Profession(s): Agronomist, farmer, writer
Books: Fanshen (1966), Shenfan (1983)
William Hinton was born in Chicago in 1919. His father was a lawyer who committed suicide when Hinton was young, his mother an innovative teacher who founded the elementary school that Hinton later attended. He went on to study at Harvard and Cornell, graduating with a science degree in agronomy and animal husbandry. In 1947 Hinton, a member of a United Nations relief program, was sent to Guomindang-controlled Hubei province to assist and train Chinese farmers. Hinton was so appalled at the level of government corruption under the Nationalists that he soon crossed into Shanxi, a region controlled by the communists. There he remained until 1953, living and working in the village of Long Bow and experiencing the communist land reforms of the early 1950s. Hinton was a prolific note taker who chronicled these dramatic changes, without shying away from lurid or painful details.
Returning to the United States at the height of McCarthyism, Hinton’s notes were seized and he was questioned by the Federal Bureau of Investigation. For years Hinton was excluded from many jobs, while he undertook costly legal battles to have his notes returned. When they were returned several years later Hinton wrote the classic Fanshen: A Documentary of Revolution in a Chinese Village. Though undoubtedly sympathetic to the revolution, Fanshen was by no means communist propaganda. Hinton describes the condition of the people, the complex nature of change and changing relationships, and the positive and negative effects the revolution had on Long Bow. Fanshen (the word means to ‘turn over and start anew’) proved popular with both researchers and general readers, selling more than half a million copies worldwide. Hinton retained his faith in socialism, even after the horrors of the Great Leap Forward became known. He returned to China in the 1960s and in 1983 published Shenfan, a study of the evolution of Long Bow since his first book. Disillusioned by rising capitalism in China, Hinton later moved to Mongolia, where he trained and worked alongside local farmers until his death, age 85.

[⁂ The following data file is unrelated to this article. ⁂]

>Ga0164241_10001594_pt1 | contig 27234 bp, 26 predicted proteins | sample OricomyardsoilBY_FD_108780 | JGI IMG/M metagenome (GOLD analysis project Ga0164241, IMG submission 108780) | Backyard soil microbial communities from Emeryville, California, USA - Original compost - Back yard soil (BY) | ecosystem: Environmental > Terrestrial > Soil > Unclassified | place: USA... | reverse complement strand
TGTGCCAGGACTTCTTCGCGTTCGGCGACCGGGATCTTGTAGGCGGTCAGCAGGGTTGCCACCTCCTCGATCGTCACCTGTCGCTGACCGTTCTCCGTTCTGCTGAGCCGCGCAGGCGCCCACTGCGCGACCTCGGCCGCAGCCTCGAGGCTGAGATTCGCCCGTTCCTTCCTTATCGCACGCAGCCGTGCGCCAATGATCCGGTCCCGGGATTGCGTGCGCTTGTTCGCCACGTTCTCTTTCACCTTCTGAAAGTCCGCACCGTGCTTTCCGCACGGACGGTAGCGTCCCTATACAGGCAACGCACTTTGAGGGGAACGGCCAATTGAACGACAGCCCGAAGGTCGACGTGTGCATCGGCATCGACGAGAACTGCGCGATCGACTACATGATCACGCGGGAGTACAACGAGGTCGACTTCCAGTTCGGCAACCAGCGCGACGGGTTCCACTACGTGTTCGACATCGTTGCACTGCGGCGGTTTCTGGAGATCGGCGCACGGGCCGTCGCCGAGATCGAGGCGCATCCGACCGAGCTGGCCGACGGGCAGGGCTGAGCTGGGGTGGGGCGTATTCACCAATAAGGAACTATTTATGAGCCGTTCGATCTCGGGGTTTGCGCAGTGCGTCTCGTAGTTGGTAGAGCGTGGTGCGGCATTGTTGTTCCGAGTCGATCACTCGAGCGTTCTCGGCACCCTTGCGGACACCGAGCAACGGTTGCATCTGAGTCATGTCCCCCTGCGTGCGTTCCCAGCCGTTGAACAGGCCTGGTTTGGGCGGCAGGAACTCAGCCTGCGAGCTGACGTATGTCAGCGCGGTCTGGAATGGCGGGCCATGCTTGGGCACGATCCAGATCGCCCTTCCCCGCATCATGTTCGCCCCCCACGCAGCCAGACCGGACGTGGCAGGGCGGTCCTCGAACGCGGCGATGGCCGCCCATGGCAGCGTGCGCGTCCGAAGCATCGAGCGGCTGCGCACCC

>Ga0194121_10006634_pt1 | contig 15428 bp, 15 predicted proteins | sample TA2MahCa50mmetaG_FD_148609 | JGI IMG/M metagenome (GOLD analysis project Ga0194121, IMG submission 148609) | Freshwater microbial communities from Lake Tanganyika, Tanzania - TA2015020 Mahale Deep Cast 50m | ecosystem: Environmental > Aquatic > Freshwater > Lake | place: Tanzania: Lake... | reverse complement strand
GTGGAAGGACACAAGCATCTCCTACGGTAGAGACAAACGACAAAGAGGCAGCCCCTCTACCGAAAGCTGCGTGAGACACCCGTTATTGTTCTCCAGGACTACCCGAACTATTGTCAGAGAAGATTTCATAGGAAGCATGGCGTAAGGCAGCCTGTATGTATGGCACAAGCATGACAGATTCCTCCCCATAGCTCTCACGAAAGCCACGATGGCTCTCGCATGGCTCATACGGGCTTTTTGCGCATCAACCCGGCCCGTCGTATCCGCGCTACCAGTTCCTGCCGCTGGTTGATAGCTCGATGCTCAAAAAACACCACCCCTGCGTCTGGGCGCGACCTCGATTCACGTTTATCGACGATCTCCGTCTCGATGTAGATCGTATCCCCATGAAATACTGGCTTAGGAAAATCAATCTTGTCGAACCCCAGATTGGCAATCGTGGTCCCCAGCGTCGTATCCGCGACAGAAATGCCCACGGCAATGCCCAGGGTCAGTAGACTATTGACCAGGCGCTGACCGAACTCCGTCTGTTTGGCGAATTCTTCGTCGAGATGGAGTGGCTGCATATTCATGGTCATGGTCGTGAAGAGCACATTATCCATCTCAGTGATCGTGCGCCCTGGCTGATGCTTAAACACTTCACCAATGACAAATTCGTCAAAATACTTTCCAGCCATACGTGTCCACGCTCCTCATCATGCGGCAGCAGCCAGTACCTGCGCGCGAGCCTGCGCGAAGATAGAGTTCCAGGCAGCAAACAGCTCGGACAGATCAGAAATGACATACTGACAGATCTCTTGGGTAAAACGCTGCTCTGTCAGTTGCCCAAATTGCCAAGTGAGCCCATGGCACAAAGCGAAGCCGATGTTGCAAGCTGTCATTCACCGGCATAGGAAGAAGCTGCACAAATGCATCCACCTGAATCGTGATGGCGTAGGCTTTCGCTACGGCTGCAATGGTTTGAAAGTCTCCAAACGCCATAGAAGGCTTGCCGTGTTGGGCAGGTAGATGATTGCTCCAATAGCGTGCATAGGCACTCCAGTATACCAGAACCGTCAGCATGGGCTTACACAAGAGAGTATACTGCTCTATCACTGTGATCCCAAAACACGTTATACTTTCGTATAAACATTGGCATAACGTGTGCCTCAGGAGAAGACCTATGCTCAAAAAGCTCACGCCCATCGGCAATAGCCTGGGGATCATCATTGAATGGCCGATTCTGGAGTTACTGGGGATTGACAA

“The gentry of Long Bow – the landlords, the rich peasants, the clan elders, the overseers of temples and the managers of religious groups – would not have been considered ‘well off’ in any Western land. Their lives were luxurious only in contrast to the absolute poverty and near starvation of the great mass of the people. They did not live in palaces. They enjoyed none of the conveniences of modern life.”
“A few poor peasant women in Long Bow, the wives of leading revolutionary cadres, organised a Women’s Association where they could voice their own bitterness against the traitors, encourage their sisters to do likewise and thus bring to the village gatherings the strength of ‘half of China’, as enlightened women liked to call themselves. But the women found as they organised, attended meetings and entered into public life that they met more and more opposition from the men, particularly the men from their own households. The activities of the Women’s Association created a domestic crisis in many a family. Many young wives who nevertheless insisted on going to meetings were badly beaten up when they got home.”
“‘The point is’, said Ts’ai, ‘that only through hot argument can we get at the truth. Real democracy means speaking out one’s own opinion. Only when we ourselves understand this can we lead others to understand and use democracy.'”
“I often thought what hardship it must be for such a woman to live the life of a spartan revolutionary cadre in the bleak North China countryside… Yet she seemed to pay no attention whatsoever to cold, fatigue, lice, fleas, coarse food, or the wooden planks that served as her bed. For her this was all a part of ‘going to the people’ who alone, once they were mobilised, could build the new China of which she dreamed.”
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